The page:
Rupture of the Spleen

Splenic rupture is a medical emergency that carries a significant risk of hypovolemic shock and death. Injury to the spleen accounts for nearly half of all injuries to intra-abdominal organs. The most common reason for a rupture of the spleen is blunt abdominal trauma, specifically, motor vehicle accidents. For individuals with splenomegaly, however, even minimal trauma may result in splenic injury or rupture. Patients often present with LUQ abdominal pain; however, pain may be referred to the left shoulder. Patients are at risk for hemodynamic instability due to blood loss. The diagnosis is generally made with CT imaging, and management, ranging from observation to splenectomy, depends on the patient’s hemodynamic stability.

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Splenic rupture is often associated with trauma (e.g., motor vehicle accident) that causes a laceration of the organ.


  • The spleen is the most commonly injured and ruptured organ in the abdomen:
    • 50%–75% of cases caused by blunt trauma (most common cause) 
    • Rate of injury after blunt abdominal trauma may be as high as 7.5%.
  • More common in males
  • Peak incidence in young adults (ages 18–34)


  • Trauma:
    • Motor vehicle accident (most common cause)
    • Direct abdominal blow
    • Fall
  • Nontraumatic:
    • Malignancy
    • Infection
    • Iatrogenic (e.g., surgical manipulation of the organ)


Splenic rupture can have serious consequences because of the unique physiologic function of the spleen.

  • Highly vascular secondary lymphatic organ central to the immune system 
  • Functions to filter blood and remove old or damaged erythrocytes
  • Located posterolaterally in the LUQ beneath the left hemidiaphragm lateral to the greater curvature of the stomach
  • Splenomegaly: enlargement of the spleen
    • Numerous causes:
      • Hepatic portal vein of outflow congestion
      • Splenic infiltration
      • Infection 
    • Leads to ↑ risk of splenic rupture
Anatomy of the spleen all views

Location of the spleen

Image by BioDigital, edited by Lecturio

Clinical Presentation


  • Trauma to the LUQ
  • Splenomegaly 
  • History of condition associated with splenomegaly: 
    • Sickle cell disease
    • Malaria
    • Lymphoma
    • EBV

Physical examination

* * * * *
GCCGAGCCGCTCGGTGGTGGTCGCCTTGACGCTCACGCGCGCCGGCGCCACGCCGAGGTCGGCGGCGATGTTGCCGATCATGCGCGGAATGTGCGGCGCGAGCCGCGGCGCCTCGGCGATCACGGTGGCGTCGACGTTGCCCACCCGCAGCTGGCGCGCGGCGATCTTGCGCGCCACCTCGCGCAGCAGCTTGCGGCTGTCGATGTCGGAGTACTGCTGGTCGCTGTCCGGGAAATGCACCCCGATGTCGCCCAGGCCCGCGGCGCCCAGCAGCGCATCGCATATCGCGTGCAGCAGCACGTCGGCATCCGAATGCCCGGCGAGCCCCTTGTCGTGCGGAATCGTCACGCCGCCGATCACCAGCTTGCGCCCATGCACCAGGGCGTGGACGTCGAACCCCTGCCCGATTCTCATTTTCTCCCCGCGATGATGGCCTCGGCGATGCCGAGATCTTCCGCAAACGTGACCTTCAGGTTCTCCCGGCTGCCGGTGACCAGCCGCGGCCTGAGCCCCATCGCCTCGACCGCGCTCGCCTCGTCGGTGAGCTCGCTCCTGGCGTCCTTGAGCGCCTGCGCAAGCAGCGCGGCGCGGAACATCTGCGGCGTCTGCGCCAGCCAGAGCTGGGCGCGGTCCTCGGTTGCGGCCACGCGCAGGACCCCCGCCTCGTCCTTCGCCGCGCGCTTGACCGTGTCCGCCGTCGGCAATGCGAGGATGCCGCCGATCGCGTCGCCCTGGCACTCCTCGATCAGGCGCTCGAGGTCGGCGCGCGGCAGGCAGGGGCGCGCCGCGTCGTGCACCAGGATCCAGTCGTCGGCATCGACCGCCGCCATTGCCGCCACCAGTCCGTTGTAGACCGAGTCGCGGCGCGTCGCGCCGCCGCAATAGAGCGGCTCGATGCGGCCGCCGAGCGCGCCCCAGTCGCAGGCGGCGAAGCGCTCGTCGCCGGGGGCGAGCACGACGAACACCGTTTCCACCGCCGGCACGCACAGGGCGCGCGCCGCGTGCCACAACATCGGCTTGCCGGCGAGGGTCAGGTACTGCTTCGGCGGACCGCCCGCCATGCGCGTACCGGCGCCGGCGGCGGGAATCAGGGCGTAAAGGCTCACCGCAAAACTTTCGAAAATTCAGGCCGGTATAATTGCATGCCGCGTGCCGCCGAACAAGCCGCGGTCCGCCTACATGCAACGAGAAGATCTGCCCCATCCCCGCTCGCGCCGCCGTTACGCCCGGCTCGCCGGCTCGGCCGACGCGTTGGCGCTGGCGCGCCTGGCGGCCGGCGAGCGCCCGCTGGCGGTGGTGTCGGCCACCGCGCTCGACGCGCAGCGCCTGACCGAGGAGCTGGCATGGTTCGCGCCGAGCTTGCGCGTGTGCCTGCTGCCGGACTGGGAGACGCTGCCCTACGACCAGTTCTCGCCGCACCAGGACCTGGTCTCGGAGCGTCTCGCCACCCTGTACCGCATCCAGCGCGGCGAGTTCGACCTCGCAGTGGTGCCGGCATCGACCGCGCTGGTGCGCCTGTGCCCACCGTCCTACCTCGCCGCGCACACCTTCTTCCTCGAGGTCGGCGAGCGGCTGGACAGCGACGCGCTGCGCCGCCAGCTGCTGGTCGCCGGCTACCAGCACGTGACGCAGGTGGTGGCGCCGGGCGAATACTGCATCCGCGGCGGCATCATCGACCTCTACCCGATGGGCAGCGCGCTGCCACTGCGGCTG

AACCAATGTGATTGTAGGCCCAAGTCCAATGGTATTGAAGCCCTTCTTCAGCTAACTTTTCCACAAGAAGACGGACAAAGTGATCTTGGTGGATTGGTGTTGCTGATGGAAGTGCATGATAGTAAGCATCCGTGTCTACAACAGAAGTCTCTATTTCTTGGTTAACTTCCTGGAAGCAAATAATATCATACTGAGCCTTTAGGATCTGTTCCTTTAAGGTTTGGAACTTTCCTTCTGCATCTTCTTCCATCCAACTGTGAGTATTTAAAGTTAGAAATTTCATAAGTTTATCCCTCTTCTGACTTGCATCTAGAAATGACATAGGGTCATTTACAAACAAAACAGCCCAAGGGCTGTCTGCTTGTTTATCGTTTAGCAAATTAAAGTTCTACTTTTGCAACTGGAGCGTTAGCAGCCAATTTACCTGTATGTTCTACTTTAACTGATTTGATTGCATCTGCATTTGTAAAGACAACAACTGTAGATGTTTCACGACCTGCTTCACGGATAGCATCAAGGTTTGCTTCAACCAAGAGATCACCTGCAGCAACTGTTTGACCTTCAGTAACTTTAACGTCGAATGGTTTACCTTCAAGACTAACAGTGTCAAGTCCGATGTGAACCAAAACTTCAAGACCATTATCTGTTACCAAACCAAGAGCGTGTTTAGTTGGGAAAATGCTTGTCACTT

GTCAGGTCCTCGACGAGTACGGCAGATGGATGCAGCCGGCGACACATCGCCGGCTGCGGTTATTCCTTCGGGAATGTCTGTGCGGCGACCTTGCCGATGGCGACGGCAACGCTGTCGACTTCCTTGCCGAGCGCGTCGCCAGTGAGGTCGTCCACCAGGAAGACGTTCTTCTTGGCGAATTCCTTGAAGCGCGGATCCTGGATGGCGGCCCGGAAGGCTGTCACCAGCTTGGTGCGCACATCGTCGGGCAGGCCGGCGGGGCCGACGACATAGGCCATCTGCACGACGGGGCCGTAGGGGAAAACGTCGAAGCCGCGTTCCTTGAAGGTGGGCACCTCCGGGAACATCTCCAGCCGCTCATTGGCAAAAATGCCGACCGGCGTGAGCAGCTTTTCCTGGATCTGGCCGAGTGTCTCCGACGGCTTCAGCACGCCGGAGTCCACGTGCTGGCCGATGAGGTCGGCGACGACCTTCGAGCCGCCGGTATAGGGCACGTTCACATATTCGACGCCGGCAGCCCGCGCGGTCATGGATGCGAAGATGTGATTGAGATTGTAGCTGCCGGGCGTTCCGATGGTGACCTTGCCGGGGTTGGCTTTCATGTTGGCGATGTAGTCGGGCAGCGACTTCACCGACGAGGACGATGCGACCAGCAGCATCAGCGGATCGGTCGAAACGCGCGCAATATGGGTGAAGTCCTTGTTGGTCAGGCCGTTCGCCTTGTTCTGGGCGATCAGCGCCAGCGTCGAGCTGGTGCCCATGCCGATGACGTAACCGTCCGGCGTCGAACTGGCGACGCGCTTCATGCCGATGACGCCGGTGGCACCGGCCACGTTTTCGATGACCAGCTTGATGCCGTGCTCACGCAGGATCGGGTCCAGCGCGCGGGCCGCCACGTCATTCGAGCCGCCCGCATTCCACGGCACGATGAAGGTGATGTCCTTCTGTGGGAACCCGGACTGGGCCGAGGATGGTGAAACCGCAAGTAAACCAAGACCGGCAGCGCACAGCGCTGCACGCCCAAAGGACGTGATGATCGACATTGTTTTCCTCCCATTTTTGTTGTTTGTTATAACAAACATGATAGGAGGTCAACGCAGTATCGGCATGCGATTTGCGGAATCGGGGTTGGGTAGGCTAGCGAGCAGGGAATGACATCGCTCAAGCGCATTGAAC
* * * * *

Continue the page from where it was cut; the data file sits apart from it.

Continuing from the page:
• Vital signs:
    • Tachycardia and hypotension: Signs of shock may occur with large-volume blood loss.
  • Abdominal exam:
    • Visible laceration or sign of blunt trauma to the abdomen
    • Seatbelt sign may be seen in patients who present after a motor vehicle accident.
    • Palpable splenomegaly
    • Abdominal tenderness, guarding, rigidity
    • Pain referred to the left shoulder (Kehr’s sign)


Physical examination and history may be useful, but not all patients with splenic rupture present with clinically significant findings.


  • FAST: 
    • Most useful in hemodynamically unstable trauma patients
    • Positive FAST examination = hypoechoic (black) rim around spleen
    • Negative FAST exam does not rule out splenic rupture.
  • CT scan:
    • Preferred in hemodynamically stable patients with IV (+/– oral) contrast
    • 98% sensitive for splenic injuries when IV contrast is given
    • Will show splenic hypodensities, extravasation of IV contrast
    • CT is excellent for grading the severity of injury and determining whether a patient will require surgery.
CT of abdomen Rupture of Spleen

CT of abdomen of patient with splenic rupture:
Splenic rupture has multiple possible etiologies. Clinical exam and history are often insufficient for diagnosis. A CT of the abdomen can reveal areas of hematoma (H) or free blood.
S: spleen

Image: “Spleen with large subcapsular hematoma” by de Kubber MM et al. License: CC BY 2.0


Management of splenic rupture depends on the patient’s hemodynamic status:

  • Hemodynamically stable:
    • Observation for 10–14 days
    • Nonoperative management 
    • Blood transfusion and pain control as needed
    • Patients advised to avoid strenuous activity for 6–8 weeks 
    • Consider angiographic embolization.
  • Hemodynamically unstable:
    • Emergent exploratory laparotomy